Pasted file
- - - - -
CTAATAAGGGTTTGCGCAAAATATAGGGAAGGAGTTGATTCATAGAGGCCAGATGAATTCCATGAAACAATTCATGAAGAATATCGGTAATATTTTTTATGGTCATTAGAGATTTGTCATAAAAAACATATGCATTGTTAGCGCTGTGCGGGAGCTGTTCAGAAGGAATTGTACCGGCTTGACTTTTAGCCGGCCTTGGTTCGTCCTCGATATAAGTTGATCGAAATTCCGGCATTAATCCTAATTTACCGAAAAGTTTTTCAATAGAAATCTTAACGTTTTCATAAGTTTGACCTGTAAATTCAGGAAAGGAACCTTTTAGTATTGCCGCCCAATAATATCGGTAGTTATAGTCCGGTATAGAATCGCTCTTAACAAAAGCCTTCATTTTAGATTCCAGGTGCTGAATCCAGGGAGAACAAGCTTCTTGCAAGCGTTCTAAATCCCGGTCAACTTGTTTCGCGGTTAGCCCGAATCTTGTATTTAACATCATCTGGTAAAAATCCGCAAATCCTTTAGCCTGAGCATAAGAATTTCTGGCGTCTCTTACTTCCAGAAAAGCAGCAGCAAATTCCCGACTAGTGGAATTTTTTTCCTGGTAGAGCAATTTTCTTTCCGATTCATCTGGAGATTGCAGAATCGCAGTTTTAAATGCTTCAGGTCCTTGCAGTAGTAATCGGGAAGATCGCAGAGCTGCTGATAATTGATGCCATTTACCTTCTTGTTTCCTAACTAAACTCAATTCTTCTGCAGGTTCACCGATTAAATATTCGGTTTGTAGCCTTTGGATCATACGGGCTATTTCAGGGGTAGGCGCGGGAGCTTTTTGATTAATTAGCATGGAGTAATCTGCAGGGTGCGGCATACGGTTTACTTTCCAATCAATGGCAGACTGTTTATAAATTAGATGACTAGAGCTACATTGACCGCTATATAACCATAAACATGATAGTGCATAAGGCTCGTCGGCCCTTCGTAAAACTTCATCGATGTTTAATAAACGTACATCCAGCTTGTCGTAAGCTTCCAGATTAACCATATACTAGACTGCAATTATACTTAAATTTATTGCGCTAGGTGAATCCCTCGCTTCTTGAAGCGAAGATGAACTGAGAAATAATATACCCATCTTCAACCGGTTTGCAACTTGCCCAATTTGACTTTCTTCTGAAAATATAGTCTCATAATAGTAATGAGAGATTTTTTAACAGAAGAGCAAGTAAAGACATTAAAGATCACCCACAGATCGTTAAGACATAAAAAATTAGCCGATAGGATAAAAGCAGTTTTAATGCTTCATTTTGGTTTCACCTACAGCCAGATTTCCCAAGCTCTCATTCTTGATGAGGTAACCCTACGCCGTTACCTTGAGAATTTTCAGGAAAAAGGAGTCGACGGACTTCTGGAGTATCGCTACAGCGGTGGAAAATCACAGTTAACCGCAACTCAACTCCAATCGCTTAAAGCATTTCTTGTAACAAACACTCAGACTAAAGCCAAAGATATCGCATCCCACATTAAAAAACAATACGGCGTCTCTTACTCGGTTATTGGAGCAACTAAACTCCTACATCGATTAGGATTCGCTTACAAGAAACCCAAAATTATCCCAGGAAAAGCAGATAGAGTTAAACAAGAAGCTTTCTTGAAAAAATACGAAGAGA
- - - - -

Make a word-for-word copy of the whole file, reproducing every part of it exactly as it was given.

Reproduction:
CTAATAAGGGTTTGCGCAAAATATAGGGAAGGAGTTGATTCATAGAGGCCAGATGAATTCCATGAAACAATTCATGAAGAATATCGGTAATATTTTTTATGGTCATTAGAGATTTGTCATAAAAAACATATGCATTGTTAGCGCTGTGCGGGAGCTGTTCAGAAGGAATTGTACCGGCTTGACTTTTAGCCGGCCTTGGTTCGTCCTCGATATAAGTTGATCGAAATTCCGGCATTAATCCTAATTTACCGAAAAGTTTTTCAATAGAAATCTTAACGTTTTCATAAGTTTGACCTGTAAATTCAGGAAAGGAACCTTTTAGTATTGCCGCCCAATAATATCGGTAGTTATAGTCCGGTATAGAATCGCTCTTAACAAAAGCCTTCATTTTAGATTCCAGGTGCTGAATCCAGGGAGAACAAGCTTCTTGCAAGCGTTCTAAATCCCGGTCAACTTGTTTCGCGGTTAGCCCGAATCTTGTATTTAACATCATCTGGTAAAAATCCGCAAATCCTTTAGCCTGAGCATAAGAATTTCTGGCGTCTCTTACTTCCAGAAAAGCAGCAGCAAATTCCCGACTAGTGGAATTTTTTTCCTGGTAGAGCAATTTTCTTTCCGATTCATCTGGAGATTGCAGAATCGCAGTTTTAAATGCTTCAGGTCCTTGCAGTAGTAATCGGGAAGATCGCAGAGCTGCTGATAATTGATGCCATTTACCTTCTTGTTTCCTAACTAAACTCAATTCTTCTGCAGGTTCACCGATTAAATATTCGGTTTGTAGCCTTTGGATCATACGGGCTATTTCAGGGGTAGGCGCGGGAGCTTTTTGATTAATTAGCATGGAGTAATCTGCAGGGTGCGGCATACGGTTTACTTTCCAATCAATGGCAGACTGTTTATAAATTAGATGACTAGAGCTACATTGACCGCTATATAACCATAAACATGATAGTGCATAAGGCTCGTCGGCCCTTCGTAAAACTTCATCGATGTTTAATAAACGTACATCCAGCTTGTCGTAAGCTTCCAGATTAACCATATACTAGACTGCAATTATACTTAAATTTATTGCGCTAGGTGAATCCCTCGCTTCTTGAAGCGAAGATGAACTGAGAAATAATATACCCATCTTCAACCGGTTTGCAACTTGCCCAATTTGACTTTCTTCTGAAAATATAGTCTCATAATAGTAATGAGAGATTTTTTAACAGAAGAGCAAGTAAAGACATTAAAGATCACCCACAGATCGTTAAGACATAAAAAATTAGCCGATAGGATAAAAGCAGTTTTAATGCTTCATTTTGGTTTCACCTACAGCCAGATTTCCCAAGCTCTCATTCTTGATGAGGTAACCCTACGCCGTTACCTTGAGAATTTTCAGGAAAAAGGAGTCGACGGACTTCTGGAGTATCGCTACAGCGGTGGAAAATCACAGTTAACCGCAACTCAACTCCAATCGCTTAAAGCATTTCTTGTAACAAACACTCAGACTAAAGCCAAAGATATCGCATCCCACATTAAAAAACAATACGGCGTCTCTTACTCGGTTATTGGAGCAACTAAACTCCTACATCGATTAGGATTCGCTTACAAGAAACCCAAAATTATCCCAGGAAAAGCAGATAGAGTTAAACAAGAAGCTTTCTTGAAAAAATACGAAGAGA